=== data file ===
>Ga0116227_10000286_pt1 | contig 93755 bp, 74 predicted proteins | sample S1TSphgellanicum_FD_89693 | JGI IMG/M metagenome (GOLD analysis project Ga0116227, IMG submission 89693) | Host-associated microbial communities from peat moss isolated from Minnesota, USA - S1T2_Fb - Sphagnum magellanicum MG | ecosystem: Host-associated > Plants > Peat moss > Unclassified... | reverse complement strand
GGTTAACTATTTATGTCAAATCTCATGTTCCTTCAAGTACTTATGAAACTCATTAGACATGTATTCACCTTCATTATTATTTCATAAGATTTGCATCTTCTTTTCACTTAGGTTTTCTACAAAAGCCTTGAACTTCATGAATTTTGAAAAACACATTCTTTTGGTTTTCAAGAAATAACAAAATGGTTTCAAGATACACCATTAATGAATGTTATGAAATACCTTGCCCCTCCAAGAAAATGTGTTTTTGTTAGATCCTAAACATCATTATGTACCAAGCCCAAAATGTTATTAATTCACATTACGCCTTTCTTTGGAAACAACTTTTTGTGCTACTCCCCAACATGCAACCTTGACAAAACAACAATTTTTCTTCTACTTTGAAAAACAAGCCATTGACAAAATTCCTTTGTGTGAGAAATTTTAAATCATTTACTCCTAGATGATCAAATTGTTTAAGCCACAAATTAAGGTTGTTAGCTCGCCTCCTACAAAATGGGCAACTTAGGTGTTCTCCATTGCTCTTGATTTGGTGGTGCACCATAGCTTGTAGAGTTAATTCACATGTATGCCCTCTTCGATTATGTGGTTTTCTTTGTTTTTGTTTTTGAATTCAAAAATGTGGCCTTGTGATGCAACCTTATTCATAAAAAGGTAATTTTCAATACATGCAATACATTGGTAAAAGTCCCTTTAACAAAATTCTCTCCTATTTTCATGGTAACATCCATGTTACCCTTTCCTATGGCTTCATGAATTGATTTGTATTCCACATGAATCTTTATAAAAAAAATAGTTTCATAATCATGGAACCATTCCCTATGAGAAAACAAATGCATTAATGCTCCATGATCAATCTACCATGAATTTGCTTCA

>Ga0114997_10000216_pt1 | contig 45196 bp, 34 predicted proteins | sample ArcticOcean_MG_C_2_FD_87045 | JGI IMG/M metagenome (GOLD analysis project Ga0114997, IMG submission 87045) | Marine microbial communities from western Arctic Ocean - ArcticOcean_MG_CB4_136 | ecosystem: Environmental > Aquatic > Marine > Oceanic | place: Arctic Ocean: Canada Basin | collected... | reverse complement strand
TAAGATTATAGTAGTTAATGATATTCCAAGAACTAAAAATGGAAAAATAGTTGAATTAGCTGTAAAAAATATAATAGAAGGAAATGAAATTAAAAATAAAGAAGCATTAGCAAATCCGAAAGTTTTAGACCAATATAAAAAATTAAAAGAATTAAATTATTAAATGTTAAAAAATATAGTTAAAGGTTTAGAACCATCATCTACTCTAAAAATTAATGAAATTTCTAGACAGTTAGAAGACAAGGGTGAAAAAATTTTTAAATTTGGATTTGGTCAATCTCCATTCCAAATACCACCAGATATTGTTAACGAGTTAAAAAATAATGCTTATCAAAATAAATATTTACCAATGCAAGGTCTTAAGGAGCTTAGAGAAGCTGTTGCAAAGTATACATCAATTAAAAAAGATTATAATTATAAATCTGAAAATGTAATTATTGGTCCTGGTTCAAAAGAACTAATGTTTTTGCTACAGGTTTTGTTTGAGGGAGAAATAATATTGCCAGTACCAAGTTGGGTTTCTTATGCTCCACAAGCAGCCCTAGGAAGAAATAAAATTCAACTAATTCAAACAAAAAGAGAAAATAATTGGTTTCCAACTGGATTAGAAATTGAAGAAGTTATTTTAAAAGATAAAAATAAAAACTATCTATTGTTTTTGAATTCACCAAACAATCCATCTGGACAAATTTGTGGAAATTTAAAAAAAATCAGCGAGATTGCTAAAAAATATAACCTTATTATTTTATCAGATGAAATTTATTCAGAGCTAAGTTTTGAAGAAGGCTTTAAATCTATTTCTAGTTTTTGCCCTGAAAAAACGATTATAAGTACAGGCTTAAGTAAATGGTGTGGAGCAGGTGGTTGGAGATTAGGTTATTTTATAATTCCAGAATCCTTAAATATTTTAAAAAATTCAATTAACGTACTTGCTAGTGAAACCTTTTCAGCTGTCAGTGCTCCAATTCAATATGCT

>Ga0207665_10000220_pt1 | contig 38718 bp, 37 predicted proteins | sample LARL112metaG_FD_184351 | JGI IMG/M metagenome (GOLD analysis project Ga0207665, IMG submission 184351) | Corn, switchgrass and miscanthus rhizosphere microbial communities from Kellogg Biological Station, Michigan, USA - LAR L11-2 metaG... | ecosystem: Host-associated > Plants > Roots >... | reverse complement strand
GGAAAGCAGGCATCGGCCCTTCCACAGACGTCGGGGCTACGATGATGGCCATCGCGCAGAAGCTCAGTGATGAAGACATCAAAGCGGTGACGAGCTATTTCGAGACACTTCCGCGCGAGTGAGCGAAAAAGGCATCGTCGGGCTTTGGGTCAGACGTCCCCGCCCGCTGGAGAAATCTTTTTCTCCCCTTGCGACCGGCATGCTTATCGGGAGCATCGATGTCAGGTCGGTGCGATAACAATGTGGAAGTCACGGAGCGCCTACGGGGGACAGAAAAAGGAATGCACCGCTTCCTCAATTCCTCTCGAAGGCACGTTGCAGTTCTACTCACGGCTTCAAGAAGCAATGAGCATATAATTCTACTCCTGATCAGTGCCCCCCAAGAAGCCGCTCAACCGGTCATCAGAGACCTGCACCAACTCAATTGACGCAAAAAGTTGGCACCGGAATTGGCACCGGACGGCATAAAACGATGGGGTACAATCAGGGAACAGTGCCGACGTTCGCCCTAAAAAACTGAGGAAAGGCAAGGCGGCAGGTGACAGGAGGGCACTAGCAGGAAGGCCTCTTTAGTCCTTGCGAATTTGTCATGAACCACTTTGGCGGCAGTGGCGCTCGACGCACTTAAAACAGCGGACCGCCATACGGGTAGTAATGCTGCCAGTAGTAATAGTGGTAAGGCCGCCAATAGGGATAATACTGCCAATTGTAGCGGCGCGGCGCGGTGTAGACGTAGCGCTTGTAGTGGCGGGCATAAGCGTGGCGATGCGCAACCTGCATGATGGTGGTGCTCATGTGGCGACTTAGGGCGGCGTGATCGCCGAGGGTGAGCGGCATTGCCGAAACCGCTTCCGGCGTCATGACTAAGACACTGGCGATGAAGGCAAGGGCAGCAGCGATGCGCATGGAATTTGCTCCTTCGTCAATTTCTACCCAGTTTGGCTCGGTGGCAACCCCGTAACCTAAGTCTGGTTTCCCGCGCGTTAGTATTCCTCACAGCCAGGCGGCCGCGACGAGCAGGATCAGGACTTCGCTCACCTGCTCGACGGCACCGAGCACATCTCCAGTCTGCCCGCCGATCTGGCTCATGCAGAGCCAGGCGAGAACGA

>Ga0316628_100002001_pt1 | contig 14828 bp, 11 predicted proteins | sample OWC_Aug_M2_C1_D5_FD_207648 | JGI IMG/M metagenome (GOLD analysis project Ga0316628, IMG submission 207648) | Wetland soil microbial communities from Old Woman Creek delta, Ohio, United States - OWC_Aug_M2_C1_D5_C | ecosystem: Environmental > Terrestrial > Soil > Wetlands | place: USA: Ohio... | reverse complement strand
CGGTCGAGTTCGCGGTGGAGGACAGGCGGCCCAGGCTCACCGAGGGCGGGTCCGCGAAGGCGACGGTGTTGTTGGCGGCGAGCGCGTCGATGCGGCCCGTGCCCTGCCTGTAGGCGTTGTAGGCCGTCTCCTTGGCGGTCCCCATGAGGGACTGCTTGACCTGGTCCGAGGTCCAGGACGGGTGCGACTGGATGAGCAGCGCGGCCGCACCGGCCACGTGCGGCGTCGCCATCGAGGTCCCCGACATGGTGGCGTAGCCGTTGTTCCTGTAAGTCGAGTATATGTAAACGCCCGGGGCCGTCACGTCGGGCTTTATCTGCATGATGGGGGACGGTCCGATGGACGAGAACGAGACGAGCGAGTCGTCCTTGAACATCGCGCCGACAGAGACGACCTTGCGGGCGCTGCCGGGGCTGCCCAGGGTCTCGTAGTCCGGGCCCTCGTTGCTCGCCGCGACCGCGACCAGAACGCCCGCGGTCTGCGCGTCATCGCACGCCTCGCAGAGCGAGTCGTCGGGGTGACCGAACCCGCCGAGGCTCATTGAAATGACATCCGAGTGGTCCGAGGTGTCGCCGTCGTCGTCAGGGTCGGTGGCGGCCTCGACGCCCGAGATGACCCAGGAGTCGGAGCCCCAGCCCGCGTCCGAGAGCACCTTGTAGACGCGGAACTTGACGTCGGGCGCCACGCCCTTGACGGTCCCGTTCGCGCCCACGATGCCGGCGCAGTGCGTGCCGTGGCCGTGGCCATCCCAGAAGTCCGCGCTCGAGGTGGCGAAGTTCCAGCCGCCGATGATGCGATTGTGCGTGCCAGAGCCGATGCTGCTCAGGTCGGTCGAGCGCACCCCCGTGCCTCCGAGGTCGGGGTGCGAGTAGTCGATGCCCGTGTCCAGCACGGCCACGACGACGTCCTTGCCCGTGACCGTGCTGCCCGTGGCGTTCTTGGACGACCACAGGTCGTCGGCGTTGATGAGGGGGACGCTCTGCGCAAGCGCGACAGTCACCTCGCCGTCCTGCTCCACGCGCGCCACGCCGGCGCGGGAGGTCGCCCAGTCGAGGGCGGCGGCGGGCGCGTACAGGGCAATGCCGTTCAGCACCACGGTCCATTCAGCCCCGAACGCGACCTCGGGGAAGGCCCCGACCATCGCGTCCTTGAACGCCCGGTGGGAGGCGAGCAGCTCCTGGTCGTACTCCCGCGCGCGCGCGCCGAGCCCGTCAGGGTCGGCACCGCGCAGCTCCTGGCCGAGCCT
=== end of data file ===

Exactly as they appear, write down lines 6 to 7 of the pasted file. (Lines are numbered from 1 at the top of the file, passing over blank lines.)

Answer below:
GGAAAGCAGGCATCGGCCCTTCCACAGACGTCGGGGCTACGATGATGGCCATCGCGCAGAAGCTCAGTGATGAAGACATCAAAGCGGTGACGAGCTATTTCGAGACACTTCCGCGCGAGTGAGCGAAAAAGGCATCGTCGGGCTTTGGGTCAGACGTCCCCGCCCGCTGGAGAAATCTTTTTCTCCCCTTGCGACCGGCATGCTTATCGGGAGCATCGATGTCAGGTCGGTGCGATAACAATGTGGAAGTCACGGAGCGCCTACGGGGGACAGAAAAAGGAATGCACCGCTTCCTCAATTCCTCTCGAAGGCACGTTGCAGTTCTACTCACGGCTTCAAGAAGCAATGAGCATATAATTCTACTCCTGATCAGTGCCCCCCAAGAAGCCGCTCAACCGGTCATCAGAGACCTGCACCAACTCAATTGACGCAAAAAGTTGGCACCGGAATTGGCACCGGACGGCATAAAACGATGGGGTACAATCAGGGAACAGTGCCGACGTTCGCCCTAAAAAACTGAGGAAAGGCAAGGCGGCAGGTGACAGGAGGGCACTAGCAGGAAGGCCTCTTTAGTCCTTGCGAATTTGTCATGAACCACTTTGGCGGCAGTGGCGCTCGACGCACTTAAAACAGCGGACCGCCATACGGGTAGTAATGCTGCCAGTAGTAATAGTGGTAAGGCCGCCAATAGGGATAATACTGCCAATTGTAGCGGCGCGGCGCGGTGTAGACGTAGCGCTTGTAGTGGCGGGCATAAGCGTGGCGATGCGCAACCTGCATGATGGTGGTGCTCATGTGGCGACTTAGGGCGGCGTGATCGCCGAGGGTGAGCGGCATTGCCGAAACCGCTTCCGGCGTCATGACTAAGACACTGGCGATGAAGGCAAGGGCAGCAGCGATGCGCATGGAATTTGCTCCTTCGTCAATTTCTACCCAGTTTGGCTCGGTGGCAACCCCGTAACCTAAGTCTGGTTTCCCGCGCGTTAGTATTCCTCACAGCCAGGCGGCCGCGACGAGCAGGATCAGGACTTCGCTCACCTGCTCGACGGCACCGAGCACATCTCCAGTCTGCCCGCCGATCTGGCTCATGCAGAGCCAGGCGAGAACGA

>Ga0316628_100002001_pt1 | contig 14828 bp, 11 predicted proteins | sample OWC_Aug_M2_C1_D5_FD_207648 | JGI IMG/M metagenome (GOLD analysis project Ga0316628, IMG submission 207648) | Wetland soil microbial communities from Old Woman Creek delta, Ohio, United States - OWC_Aug_M2_C1_D5_C | ecosystem: Environmental > Terrestrial > Soil > Wetlands | place: USA: Ohio... | reverse complement strand